Sunday, November 1, 2015

Concerning Some Favorite Constellations

Usually I full on hate the fall daylight savings time switch, because it means it gets dark super early. Don't get me wrong, I love being able to sleep in a bit longer, but I'm not sure that extra hour of sleep makes up for it starting to get dark at 4:30 in the pm. That said, I found this evening that being dark by 6:30 had an added benefit that I'd forgotten about: the stars come out earlier.

So this evening when I left my apartment for my customary Sunday evening constitutional, I was able to channel my inner Whitman, wandering off by myself in the mystical moist night-air and from time to time looking up in perfect silence at the stars. (That poem is very important to me, and it played a very formative part in me deciding what I want to be when I grow up.) Anyway, as I was wandering the streets, I got to thinking about constellations and which ones are/have been my favorites over the years. So I decided to write those thinkings about here.

1. Orion. Specifically Orion's belt. This is the first constellation that I consciously remember. I vividly recall being a little kid standing at the kitchen screen door while waiting to leave the house for some reason or another. It was winter, I had my coat and hat and gloves on, and the plastic/glass of the screen  door was cold to my nose (and probably tongue). As I stood there waiting I remember looking out at the sky and seeing three stars in particular that demanded my attention. I was fascinated by them. Why were they all in a line like that? From then on whenever we went outside or drove anywhere and I remembered to look at the sky, I looked for those three stars. At some point I remember Dad telling me that they were a part of the bigger constellation Orion. When he told me that I felt super proud of myself for deciding that those three stars belonged together long before I knew that the rest of the world had also decided that they did. To add to the coolness of Orion, I also found out that one of the stars in Orion was called Beetlejuice. Like the movie that I probably wasn't allowed to watch but that I had watched anyway and thought was awesome. As the nerdy little Astronomy-loving kid that I was, I wanted to learn more about Orion, and when I found out that Beetlejuice and its constellation-mate Rigel were two of the brightest stars in the northern night sky (numbers 9 and 7 respectively), well, what more could a constellation ask for? Pop culture association, cool belt, little kid pride and brightest stars. And Orion was a hunter to boot. That sealed the deal. Favorite constellation.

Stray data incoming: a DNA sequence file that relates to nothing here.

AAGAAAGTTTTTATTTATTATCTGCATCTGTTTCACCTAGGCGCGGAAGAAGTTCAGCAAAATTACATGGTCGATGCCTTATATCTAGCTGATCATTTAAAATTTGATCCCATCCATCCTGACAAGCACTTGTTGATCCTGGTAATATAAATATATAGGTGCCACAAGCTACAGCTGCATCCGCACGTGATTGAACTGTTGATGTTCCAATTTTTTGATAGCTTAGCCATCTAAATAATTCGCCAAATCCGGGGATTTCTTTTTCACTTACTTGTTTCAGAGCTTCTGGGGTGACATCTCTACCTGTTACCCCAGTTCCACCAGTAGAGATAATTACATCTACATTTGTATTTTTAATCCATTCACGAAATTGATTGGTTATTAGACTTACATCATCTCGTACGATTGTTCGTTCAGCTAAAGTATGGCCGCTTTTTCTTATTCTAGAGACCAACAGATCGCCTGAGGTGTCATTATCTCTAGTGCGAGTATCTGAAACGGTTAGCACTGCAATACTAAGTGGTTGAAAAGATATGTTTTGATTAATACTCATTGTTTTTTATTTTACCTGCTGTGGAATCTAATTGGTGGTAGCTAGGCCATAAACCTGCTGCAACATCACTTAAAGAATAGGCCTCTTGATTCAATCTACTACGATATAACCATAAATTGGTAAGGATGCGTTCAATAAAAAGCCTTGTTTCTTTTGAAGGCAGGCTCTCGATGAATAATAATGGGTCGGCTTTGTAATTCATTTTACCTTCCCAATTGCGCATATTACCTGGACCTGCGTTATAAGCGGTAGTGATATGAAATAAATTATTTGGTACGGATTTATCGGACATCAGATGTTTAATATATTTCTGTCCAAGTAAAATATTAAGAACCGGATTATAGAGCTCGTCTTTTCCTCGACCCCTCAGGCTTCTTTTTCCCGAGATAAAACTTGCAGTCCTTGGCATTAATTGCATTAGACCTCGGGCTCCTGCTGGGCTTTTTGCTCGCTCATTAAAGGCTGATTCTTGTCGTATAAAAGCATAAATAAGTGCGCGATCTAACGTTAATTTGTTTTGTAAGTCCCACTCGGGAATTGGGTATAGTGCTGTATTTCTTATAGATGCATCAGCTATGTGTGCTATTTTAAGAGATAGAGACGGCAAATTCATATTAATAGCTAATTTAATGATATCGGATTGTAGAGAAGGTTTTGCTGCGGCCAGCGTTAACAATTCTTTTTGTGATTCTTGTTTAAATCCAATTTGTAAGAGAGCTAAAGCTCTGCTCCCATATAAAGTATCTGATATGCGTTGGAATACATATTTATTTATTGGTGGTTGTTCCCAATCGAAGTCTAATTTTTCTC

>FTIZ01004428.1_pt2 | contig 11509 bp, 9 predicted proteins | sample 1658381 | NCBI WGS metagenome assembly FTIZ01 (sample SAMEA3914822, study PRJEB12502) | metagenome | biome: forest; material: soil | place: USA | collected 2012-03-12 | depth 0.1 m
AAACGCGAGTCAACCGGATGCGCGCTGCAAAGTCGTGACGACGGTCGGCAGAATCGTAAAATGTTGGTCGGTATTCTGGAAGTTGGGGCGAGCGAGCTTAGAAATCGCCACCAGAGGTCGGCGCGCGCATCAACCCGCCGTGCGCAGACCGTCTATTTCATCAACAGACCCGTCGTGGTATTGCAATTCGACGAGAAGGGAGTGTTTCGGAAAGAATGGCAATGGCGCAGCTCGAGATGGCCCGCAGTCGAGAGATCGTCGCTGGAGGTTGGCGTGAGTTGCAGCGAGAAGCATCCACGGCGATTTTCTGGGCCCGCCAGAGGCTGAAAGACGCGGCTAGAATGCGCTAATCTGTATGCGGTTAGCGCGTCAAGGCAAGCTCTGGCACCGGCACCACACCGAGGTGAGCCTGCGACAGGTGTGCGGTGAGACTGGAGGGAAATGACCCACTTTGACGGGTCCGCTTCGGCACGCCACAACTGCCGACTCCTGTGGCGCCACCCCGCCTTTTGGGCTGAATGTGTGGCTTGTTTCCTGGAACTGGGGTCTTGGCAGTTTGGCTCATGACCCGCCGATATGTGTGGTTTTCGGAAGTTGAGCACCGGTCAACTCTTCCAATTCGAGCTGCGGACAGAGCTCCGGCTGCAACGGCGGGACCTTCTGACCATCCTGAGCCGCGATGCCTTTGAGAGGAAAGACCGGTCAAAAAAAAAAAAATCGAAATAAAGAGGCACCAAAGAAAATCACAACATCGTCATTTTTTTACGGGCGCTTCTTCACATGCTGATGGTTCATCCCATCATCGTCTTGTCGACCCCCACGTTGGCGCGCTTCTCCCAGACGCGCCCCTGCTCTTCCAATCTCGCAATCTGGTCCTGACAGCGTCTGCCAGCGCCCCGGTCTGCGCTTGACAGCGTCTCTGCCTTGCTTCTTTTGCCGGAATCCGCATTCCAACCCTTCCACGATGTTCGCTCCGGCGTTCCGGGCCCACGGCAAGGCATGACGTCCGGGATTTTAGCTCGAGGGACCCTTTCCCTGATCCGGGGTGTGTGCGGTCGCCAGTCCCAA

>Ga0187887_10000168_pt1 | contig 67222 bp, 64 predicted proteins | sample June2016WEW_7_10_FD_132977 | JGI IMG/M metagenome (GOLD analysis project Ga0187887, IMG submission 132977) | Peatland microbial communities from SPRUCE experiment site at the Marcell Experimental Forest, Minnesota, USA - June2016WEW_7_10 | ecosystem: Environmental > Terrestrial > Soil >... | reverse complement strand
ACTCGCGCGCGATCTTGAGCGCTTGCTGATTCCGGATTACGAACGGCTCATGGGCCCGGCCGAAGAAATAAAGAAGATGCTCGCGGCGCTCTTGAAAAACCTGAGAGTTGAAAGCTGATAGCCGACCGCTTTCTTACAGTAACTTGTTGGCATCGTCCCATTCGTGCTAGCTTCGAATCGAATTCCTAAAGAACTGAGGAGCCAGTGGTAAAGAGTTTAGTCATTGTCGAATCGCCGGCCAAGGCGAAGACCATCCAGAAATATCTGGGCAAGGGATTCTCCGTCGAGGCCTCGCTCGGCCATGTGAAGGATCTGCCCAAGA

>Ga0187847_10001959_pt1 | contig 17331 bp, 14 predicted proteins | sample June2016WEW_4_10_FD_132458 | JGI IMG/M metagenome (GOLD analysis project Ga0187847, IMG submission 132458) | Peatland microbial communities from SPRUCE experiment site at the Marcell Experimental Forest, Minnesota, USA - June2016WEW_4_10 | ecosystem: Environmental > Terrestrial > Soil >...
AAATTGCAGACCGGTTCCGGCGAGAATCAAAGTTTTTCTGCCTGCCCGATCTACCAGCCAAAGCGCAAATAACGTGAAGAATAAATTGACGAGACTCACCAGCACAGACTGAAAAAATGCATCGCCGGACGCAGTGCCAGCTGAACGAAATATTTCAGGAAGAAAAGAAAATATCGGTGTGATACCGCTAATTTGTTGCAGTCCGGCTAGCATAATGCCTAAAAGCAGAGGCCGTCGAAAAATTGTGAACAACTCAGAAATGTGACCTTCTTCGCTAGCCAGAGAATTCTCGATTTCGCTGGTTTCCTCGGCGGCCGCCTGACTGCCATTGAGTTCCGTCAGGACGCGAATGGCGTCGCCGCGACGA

2. Cassiopeia. Cassiopeia became my favorite a few years later, and I can thank my sister Melanie for that. Melanie was/had recently been in an astronomy class at BYU, and while we were in Emery one summer a few of us were outside looking up at the stars. Melanie pointed out the big W in the sky and said that it was called Cassiopeia. Melanie told the story of Cassiopeia and why she got to be in the sky, and while I frankly don't remember the whole story, one part of the story stuck with me really strongly. Cassiopeia's daughter was Andromeda. At this time Andromeda was my favorite galaxy (Yeah, I had a favorite galaxy. I'm telling you, I was a really nerdy little kid...you know what, let's face it, I'm still pretty nerdy). It was enough of a favorite for me that at this time in my life I wanted to grow up and get married and have a daughter just so I could name her Andromeda. There wasn't a more perfect name. If I'm being perfectly honest, I still think it's a beautiful name, and if/when I ever get married, and if/when we ever have kids, naming one of them Andromeda may or may not be a point of discussion with the wife. But that's beside the point. The point is that when I found out that Andromeda was Cassiopeia's daughter, I had a new favorite constellation.

3. Cygnus. Cygnus the swan, aka the Northern Cross became my favorite constellation thanks to Dad borrowing a couple of telescopes from the school district and taking them up to the mountains on a ward campout. I don't remember the specifics, but I know that somehow along the way I found out that Albireo, the star at the base of the cross also known as the Cub Scout Star, was a double star consisting of a yellow and blue star (hence the Cub Scout association). I'll never forget standing in that dewy mountain meadow looking up at the sky and only seeing one star, and then looking in the telescope and seeing two, and just having wave after wave of marvel and wonder wash over me. That star was actually two stars! And they were different colors! It was about the coolest thing that I had ever learned. Naturally any constellation associated with such awesomeness was going to be my favorite.